The Wonder of Winterthur
BY MARILYN MACGREGOR
Education is another aspect at the fore here. “Our most important mission is to continue Mr. du Pont’s vision of Winterthur as a teaching institution,” says Lidz. In 1952, one year after the public opening, he instituted a program of instruction in American Material Culture, calling it “the best way to keep Winterthur alive.” From this initial step, two prestigious curatorial degree programs, in association with the University of Delaware, now produce experts for every leading museum in the country. Equally prestigious is a conservation degree program begun in 1974, filling a need in the US for scientifically trained experts in analysis and conservation of historical objects. Winterthur’s role in this field often extends well beyond the United States: For instance, Lois Olcott Price, director of conservation, has been working with Iraqi professionals at a US-funded institute for the past three years, helping them reclaim and conserve their national heritage. “Iraq has a great store of treasures, but the country has been isolated,” says Price. “Among other things, we are helping them develop critical thinking and problem-solving skills in the area of conservation.”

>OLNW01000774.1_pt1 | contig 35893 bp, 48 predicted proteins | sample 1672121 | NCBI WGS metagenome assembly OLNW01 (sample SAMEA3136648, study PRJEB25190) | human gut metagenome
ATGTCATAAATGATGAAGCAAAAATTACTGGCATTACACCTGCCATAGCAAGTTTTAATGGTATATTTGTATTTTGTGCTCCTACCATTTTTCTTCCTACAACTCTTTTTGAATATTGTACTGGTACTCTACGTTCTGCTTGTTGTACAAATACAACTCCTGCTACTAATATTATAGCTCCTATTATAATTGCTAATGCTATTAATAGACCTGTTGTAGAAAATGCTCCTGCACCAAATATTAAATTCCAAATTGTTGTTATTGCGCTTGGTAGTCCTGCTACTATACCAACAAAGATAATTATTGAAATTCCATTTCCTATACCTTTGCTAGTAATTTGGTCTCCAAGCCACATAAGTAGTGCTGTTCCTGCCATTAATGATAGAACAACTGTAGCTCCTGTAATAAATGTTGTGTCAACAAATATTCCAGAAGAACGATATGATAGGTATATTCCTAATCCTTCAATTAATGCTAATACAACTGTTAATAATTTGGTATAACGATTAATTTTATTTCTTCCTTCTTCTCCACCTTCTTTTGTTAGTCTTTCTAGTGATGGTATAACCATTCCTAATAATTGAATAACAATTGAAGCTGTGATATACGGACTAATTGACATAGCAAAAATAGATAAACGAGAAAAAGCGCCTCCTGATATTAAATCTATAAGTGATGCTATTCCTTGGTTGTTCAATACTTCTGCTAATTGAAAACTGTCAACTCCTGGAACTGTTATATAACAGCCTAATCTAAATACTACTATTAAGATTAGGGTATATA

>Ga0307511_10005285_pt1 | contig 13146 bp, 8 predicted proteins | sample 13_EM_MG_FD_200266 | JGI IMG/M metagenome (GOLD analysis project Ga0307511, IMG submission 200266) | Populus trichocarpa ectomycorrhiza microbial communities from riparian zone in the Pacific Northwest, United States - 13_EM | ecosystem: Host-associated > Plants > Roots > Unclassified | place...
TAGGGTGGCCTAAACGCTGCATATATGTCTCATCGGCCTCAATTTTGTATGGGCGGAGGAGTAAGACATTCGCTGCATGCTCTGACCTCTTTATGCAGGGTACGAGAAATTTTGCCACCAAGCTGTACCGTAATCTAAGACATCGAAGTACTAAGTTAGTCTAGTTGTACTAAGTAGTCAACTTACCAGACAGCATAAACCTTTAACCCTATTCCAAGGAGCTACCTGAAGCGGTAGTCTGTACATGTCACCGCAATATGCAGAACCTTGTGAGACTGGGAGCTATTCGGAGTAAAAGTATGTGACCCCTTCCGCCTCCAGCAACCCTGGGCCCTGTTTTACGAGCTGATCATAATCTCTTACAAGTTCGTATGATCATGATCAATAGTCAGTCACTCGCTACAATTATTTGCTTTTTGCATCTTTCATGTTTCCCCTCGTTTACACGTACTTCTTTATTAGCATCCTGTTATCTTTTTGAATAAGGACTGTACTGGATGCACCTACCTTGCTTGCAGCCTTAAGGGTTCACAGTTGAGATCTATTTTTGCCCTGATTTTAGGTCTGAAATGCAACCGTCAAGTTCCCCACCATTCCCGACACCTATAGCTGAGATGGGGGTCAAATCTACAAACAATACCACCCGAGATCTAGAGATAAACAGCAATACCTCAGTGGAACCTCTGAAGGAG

It is a safe bet that du Pont would be thrilled to see how Winterthur is thriving, its “guests” remarkably well provided for. He would enjoy the 26 rooms that remain frozen, just as he arranged them, but he would also be pleased by the much-needed changes. He would be especially tickled to find that fresh flowers are still placed in each of the rooms. “We cannot match his profusion,” says Lidz. “Mr. du Pont had as many as 25 arrangements for a single room, carefully planned by type and color, making the entire room a bouquet. But we do come as close to his style as possible.” The fresh flowers may seem a small part of the overall picture, but they are as essential as the broad fields, one more way that the outside and the inside of Winterthur work together to continue Mr. du Pont’s vision of a harmonious, historical whole.
PHOTOGRAPHS COURTESY OF WINTERTHUR; Jim Schneck (silver); Jeanette Lindvi